●High Level of Ammonia in Yamuna River
•Recently, high levels (around 3 ppm) of ammonia in the Yamuna river has been detected in Delhi which led to the disruption of water supply in Delhi.
•As per the Bureau of Indian Standards (BIS), the acceptable maximum limit of ammonia in drinking water is 0.5 parts per million (ppm)
•Ammonia(NH3) is a colourless gas and is used as an industrial chemical in the production of fertilisers, plastics, synthetic fibres, dyes and other products.
•Ammonia reduces the amount of oxygen in water as it is transformed to oxidised forms of nitrogen. Hence, it also increases Biochemical oxygen demand (BOD).
•If the concentration of ammonia in water is above 1 ppm (it would toxic to fishes.)
•Stringent implementation of guidelines against dumping harmful waste into the river.
•Making sure untreated sewage does not enter the water.
•Maintain a sustainable minimum flow, called the ecological flow.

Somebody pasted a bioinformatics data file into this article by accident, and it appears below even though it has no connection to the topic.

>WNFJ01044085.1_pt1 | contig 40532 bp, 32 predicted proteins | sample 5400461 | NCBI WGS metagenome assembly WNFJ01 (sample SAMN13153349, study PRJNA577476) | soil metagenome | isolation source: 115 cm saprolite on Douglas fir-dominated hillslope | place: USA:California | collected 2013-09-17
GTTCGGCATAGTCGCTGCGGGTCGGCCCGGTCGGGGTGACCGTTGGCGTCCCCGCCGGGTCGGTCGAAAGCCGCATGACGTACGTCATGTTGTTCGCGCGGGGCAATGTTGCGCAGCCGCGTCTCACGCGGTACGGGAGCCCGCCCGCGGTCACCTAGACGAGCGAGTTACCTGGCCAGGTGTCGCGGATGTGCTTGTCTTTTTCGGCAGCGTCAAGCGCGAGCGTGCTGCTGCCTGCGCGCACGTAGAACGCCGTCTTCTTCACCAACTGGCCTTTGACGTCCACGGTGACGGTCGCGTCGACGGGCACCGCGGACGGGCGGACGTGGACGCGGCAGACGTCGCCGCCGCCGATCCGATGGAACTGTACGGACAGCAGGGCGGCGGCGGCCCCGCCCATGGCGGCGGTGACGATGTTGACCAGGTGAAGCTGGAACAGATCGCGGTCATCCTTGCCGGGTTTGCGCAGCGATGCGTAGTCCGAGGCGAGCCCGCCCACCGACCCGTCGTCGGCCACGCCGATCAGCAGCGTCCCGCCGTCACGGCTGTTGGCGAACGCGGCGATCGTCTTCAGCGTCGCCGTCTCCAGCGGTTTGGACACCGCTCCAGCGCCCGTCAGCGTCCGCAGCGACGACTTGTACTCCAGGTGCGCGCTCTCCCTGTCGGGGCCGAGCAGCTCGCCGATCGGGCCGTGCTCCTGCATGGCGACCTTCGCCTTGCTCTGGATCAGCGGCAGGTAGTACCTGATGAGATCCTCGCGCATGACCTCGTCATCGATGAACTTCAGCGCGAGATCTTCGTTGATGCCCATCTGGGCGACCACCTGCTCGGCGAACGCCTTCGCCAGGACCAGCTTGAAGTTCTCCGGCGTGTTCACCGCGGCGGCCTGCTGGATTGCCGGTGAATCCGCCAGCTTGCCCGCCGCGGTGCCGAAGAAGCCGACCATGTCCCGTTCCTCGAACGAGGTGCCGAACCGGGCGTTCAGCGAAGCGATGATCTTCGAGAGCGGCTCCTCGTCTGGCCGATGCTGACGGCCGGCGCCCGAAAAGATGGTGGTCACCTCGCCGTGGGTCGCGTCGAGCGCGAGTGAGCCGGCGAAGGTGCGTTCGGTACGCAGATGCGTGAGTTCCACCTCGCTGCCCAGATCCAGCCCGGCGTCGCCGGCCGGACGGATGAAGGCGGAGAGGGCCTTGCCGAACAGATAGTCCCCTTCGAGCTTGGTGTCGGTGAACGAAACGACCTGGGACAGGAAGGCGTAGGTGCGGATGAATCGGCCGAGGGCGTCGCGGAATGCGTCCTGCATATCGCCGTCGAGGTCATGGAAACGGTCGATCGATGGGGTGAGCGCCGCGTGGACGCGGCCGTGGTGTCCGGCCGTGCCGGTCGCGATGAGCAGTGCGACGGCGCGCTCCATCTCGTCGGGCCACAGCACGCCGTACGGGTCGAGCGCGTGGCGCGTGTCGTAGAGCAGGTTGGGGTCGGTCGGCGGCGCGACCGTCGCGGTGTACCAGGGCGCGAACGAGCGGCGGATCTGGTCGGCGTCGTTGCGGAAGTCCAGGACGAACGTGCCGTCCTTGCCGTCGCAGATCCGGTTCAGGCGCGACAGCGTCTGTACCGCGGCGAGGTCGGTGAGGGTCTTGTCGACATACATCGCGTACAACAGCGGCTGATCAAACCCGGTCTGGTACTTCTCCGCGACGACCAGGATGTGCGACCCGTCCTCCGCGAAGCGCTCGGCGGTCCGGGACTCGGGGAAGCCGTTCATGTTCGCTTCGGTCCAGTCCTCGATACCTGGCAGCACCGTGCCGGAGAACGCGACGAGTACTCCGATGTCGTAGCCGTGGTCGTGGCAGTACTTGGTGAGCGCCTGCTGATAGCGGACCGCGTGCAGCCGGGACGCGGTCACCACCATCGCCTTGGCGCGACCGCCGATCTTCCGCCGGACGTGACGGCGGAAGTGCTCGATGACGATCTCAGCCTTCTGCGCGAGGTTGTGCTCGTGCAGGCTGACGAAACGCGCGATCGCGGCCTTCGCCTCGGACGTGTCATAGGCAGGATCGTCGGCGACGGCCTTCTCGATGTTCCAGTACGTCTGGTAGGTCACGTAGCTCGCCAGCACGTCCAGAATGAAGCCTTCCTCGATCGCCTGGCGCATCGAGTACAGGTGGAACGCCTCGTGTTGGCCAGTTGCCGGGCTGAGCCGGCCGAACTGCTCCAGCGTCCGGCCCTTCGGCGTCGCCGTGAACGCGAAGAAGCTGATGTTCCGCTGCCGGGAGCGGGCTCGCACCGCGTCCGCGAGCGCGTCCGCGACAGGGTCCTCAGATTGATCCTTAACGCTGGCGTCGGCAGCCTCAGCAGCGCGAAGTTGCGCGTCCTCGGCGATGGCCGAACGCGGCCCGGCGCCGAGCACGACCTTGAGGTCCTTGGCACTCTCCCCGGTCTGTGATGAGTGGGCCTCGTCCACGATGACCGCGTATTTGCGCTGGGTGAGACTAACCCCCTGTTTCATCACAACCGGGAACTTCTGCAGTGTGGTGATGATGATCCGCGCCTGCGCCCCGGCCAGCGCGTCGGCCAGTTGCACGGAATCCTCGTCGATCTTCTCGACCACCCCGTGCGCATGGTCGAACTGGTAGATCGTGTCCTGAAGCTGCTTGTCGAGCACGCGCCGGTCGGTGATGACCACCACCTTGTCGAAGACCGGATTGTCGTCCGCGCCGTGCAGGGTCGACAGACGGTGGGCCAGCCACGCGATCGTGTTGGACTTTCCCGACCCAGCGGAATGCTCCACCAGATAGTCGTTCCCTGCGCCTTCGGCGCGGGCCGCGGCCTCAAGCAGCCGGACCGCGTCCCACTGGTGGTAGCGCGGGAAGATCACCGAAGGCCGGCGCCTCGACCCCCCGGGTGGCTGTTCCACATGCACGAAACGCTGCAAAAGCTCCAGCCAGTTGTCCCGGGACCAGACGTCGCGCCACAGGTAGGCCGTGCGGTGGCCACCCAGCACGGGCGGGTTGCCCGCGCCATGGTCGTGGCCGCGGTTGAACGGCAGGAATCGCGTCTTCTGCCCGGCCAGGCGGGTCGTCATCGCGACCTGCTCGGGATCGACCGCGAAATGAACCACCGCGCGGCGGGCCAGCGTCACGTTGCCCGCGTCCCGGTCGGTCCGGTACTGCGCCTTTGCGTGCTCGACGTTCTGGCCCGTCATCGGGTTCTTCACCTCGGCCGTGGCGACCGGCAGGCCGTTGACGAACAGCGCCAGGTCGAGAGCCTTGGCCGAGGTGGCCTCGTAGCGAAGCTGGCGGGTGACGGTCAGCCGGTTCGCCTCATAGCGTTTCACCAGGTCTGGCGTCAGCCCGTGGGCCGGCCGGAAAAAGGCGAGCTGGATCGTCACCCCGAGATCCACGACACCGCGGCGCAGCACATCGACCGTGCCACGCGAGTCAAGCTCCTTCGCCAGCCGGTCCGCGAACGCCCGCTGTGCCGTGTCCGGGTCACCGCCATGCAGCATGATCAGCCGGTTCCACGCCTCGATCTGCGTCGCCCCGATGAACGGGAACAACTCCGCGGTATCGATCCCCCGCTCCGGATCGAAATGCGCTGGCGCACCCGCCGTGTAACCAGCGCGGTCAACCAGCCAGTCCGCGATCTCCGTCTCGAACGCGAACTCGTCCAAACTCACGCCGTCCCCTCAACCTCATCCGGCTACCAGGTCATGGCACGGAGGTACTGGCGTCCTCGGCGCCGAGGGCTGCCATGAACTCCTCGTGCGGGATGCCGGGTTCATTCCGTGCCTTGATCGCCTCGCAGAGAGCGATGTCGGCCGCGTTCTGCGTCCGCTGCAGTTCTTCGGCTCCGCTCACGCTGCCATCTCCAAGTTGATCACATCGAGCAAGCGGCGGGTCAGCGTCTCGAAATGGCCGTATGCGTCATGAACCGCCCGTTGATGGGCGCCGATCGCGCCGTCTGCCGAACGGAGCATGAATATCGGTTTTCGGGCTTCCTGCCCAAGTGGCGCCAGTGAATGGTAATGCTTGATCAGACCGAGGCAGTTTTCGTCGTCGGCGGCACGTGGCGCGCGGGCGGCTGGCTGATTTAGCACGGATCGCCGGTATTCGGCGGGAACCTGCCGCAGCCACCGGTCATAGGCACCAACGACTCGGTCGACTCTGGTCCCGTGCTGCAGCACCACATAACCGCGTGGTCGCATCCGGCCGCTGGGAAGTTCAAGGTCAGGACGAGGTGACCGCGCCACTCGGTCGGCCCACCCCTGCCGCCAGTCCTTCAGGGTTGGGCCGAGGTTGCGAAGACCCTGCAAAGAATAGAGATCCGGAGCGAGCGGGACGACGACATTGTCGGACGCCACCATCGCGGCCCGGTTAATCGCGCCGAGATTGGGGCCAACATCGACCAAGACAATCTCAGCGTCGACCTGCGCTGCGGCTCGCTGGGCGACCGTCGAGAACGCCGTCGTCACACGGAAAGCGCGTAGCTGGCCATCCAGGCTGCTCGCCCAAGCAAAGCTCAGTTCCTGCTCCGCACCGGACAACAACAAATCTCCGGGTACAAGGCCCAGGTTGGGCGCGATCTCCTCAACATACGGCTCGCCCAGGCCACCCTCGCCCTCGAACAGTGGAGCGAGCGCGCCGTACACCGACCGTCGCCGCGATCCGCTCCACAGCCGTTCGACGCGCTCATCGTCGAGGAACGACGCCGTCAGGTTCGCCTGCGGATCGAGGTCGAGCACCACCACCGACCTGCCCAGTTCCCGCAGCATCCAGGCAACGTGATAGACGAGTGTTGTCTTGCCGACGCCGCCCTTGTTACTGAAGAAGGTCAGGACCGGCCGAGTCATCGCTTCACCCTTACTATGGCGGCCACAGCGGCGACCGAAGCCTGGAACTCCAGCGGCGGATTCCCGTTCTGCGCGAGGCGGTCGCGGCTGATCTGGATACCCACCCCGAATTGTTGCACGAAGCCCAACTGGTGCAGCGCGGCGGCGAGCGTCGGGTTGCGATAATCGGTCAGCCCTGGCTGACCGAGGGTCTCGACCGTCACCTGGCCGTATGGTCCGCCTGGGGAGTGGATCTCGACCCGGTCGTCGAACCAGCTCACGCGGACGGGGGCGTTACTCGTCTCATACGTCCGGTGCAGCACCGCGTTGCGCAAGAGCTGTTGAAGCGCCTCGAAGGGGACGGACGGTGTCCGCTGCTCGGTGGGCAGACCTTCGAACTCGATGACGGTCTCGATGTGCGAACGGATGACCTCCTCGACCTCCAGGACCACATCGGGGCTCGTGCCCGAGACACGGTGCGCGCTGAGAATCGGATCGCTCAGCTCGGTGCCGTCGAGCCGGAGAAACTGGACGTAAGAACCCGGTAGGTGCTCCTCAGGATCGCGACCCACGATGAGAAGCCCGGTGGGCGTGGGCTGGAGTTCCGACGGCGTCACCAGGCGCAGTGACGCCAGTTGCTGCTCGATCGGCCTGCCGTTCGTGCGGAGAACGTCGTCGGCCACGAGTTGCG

•Ecological flow is the minimum amount of water that should flow throughout the river at all times to sustain underwater and estuarine ecosystems and human livelihoods, and for self regulation.
•The river Yamuna, a major tributary of river Ganges, originates from the Yamunotri glacier near Bandarpoonch peaks in the Mussoorie range of the lower Himalayas in Uttarkashi district of Uttarakhand.
•It meets the Ganges at the Sangam in Prayagraj, Uttar Pradesh after flowing through Uttarakhand, Himachal Pradesh, Haryana and Delhi.
•Length: 1376 km
•Important Dam: Lakhwar-Vyasi Dam (Uttarakhand), Tajewala Barrage Dam (Haryana) etc.
•Important Tributaries: Chambal, Sindh, Betwa and Ken.